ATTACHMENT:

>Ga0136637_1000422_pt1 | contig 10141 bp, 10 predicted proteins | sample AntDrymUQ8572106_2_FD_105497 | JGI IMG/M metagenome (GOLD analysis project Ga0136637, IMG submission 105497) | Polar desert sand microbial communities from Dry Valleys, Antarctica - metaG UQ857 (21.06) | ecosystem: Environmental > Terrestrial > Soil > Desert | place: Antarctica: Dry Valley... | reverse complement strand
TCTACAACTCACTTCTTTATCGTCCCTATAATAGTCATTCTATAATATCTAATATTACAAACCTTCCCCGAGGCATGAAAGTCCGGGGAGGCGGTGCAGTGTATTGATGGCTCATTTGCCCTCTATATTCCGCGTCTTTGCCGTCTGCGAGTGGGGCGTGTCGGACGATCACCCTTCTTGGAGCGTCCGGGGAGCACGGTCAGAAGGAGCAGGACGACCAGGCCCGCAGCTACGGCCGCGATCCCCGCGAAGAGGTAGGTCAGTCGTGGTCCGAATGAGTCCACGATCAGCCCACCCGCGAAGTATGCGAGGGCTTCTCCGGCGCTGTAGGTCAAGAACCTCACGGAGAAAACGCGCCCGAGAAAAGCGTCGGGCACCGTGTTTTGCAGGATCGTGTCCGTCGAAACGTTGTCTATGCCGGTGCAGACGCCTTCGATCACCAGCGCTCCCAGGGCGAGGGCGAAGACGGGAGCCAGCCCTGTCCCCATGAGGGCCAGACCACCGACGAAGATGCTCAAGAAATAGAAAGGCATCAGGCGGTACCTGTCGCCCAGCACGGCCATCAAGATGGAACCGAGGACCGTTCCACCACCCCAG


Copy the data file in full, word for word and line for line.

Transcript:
>Ga0136637_1000422_pt1 | contig 10141 bp, 10 predicted proteins | sample AntDrymUQ8572106_2_FD_105497 | JGI IMG/M metagenome (GOLD analysis project Ga0136637, IMG submission 105497) | Polar desert sand microbial communities from Dry Valleys, Antarctica - metaG UQ857 (21.06) | ecosystem: Environmental > Terrestrial > Soil > Desert | place: Antarctica: Dry Valley... | reverse complement strand
TCTACAACTCACTTCTTTATCGTCCCTATAATAGTCATTCTATAATATCTAATATTACAAACCTTCCCCGAGGCATGAAAGTCCGGGGAGGCGGTGCAGTGTATTGATGGCTCATTTGCCCTCTATATTCCGCGTCTTTGCCGTCTGCGAGTGGGGCGTGTCGGACGATCACCCTTCTTGGAGCGTCCGGGGAGCACGGTCAGAAGGAGCAGGACGACCAGGCCCGCAGCTACGGCCGCGATCCCCGCGAAGAGGTAGGTCAGTCGTGGTCCGAATGAGTCCACGATCAGCCCACCCGCGAAGTATGCGAGGGCTTCTCCGGCGCTGTAGGTCAAGAACCTCACGGAGAAAACGCGCCCGAGAAAAGCGTCGGGCACCGTGTTTTGCAGGATCGTGTCCGTCGAAACGTTGTCTATGCCGGTGCAGACGCCTTCGATCACCAGCGCTCCCAGGGCGAGGGCGAAGACGGGAGCCAGCCCTGTCCCCATGAGGGCCAGACCACCGACGAAGATGCTCAAGAAATAGAAAGGCATCAGGCGGTACCTGTCGCCCAGCACGGCCATCAAGATGGAACCGAGGACCGTTCCACCACCCCAG